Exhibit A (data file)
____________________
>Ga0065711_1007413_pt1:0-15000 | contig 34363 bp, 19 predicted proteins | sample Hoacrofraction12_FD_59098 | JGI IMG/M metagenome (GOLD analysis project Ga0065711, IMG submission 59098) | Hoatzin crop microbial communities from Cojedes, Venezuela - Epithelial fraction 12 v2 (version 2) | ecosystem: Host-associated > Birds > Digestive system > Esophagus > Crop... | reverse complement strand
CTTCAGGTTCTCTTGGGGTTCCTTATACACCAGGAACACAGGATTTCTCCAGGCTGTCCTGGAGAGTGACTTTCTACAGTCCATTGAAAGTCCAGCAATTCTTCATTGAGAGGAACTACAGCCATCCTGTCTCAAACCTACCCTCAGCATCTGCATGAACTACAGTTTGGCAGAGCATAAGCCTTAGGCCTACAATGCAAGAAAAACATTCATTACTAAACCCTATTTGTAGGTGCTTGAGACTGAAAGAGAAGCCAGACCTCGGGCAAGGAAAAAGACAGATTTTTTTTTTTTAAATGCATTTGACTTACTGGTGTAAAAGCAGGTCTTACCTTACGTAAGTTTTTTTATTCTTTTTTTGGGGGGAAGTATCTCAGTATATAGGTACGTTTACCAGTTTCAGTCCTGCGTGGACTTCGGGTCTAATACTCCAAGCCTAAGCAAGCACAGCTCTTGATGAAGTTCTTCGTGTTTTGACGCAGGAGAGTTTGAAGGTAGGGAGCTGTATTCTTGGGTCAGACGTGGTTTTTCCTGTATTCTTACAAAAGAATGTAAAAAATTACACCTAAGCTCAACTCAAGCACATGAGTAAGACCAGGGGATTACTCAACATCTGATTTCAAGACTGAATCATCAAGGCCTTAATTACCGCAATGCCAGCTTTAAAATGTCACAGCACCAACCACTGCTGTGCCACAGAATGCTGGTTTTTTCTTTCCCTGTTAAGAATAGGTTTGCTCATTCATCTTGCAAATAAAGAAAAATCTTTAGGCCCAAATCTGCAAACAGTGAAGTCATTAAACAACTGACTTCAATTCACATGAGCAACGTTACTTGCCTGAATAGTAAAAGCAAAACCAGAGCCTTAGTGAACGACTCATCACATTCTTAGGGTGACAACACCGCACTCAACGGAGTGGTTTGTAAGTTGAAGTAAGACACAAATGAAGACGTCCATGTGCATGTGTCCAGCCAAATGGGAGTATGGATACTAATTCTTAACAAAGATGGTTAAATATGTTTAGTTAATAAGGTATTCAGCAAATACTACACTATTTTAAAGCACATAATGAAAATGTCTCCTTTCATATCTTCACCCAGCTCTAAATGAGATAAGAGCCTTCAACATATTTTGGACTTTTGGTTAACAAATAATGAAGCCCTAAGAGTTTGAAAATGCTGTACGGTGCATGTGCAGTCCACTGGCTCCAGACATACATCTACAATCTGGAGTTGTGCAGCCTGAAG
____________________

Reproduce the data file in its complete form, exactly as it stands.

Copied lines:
>Ga0065711_1007413_pt1:0-15000 | contig 34363 bp, 19 predicted proteins | sample Hoacrofraction12_FD_59098 | JGI IMG/M metagenome (GOLD analysis project Ga0065711, IMG submission 59098) | Hoatzin crop microbial communities from Cojedes, Venezuela - Epithelial fraction 12 v2 (version 2) | ecosystem: Host-associated > Birds > Digestive system > Esophagus > Crop... | reverse complement strand
CTTCAGGTTCTCTTGGGGTTCCTTATACACCAGGAACACAGGATTTCTCCAGGCTGTCCTGGAGAGTGACTTTCTACAGTCCATTGAAAGTCCAGCAATTCTTCATTGAGAGGAACTACAGCCATCCTGTCTCAAACCTACCCTCAGCATCTGCATGAACTACAGTTTGGCAGAGCATAAGCCTTAGGCCTACAATGCAAGAAAAACATTCATTACTAAACCCTATTTGTAGGTGCTTGAGACTGAAAGAGAAGCCAGACCTCGGGCAAGGAAAAAGACAGATTTTTTTTTTTTAAATGCATTTGACTTACTGGTGTAAAAGCAGGTCTTACCTTACGTAAGTTTTTTTATTCTTTTTTTGGGGGGAAGTATCTCAGTATATAGGTACGTTTACCAGTTTCAGTCCTGCGTGGACTTCGGGTCTAATACTCCAAGCCTAAGCAAGCACAGCTCTTGATGAAGTTCTTCGTGTTTTGACGCAGGAGAGTTTGAAGGTAGGGAGCTGTATTCTTGGGTCAGACGTGGTTTTTCCTGTATTCTTACAAAAGAATGTAAAAAATTACACCTAAGCTCAACTCAAGCACATGAGTAAGACCAGGGGATTACTCAACATCTGATTTCAAGACTGAATCATCAAGGCCTTAATTACCGCAATGCCAGCTTTAAAATGTCACAGCACCAACCACTGCTGTGCCACAGAATGCTGGTTTTTTCTTTCCCTGTTAAGAATAGGTTTGCTCATTCATCTTGCAAATAAAGAAAAATCTTTAGGCCCAAATCTGCAAACAGTGAAGTCATTAAACAACTGACTTCAATTCACATGAGCAACGTTACTTGCCTGAATAGTAAAAGCAAAACCAGAGCCTTAGTGAACGACTCATCACATTCTTAGGGTGACAACACCGCACTCAACGGAGTGGTTTGTAAGTTGAAGTAAGACACAAATGAAGACGTCCATGTGCATGTGTCCAGCCAAATGGGAGTATGGATACTAATTCTTAACAAAGATGGTTAAATATGTTTAGTTAATAAGGTATTCAGCAAATACTACACTATTTTAAAGCACATAATGAAAATGTCTCCTTTCATATCTTCACCCAGCTCTAAATGAGATAAGAGCCTTCAACATATTTTGGACTTTTGGTTAACAAATAATGAAGCCCTAAGAGTTTGAAAATGCTGTACGGTGCATGTGCAGTCCACTGGCTCCAGACATACATCTACAATCTGGAGTTGTGCAGCCTGAAG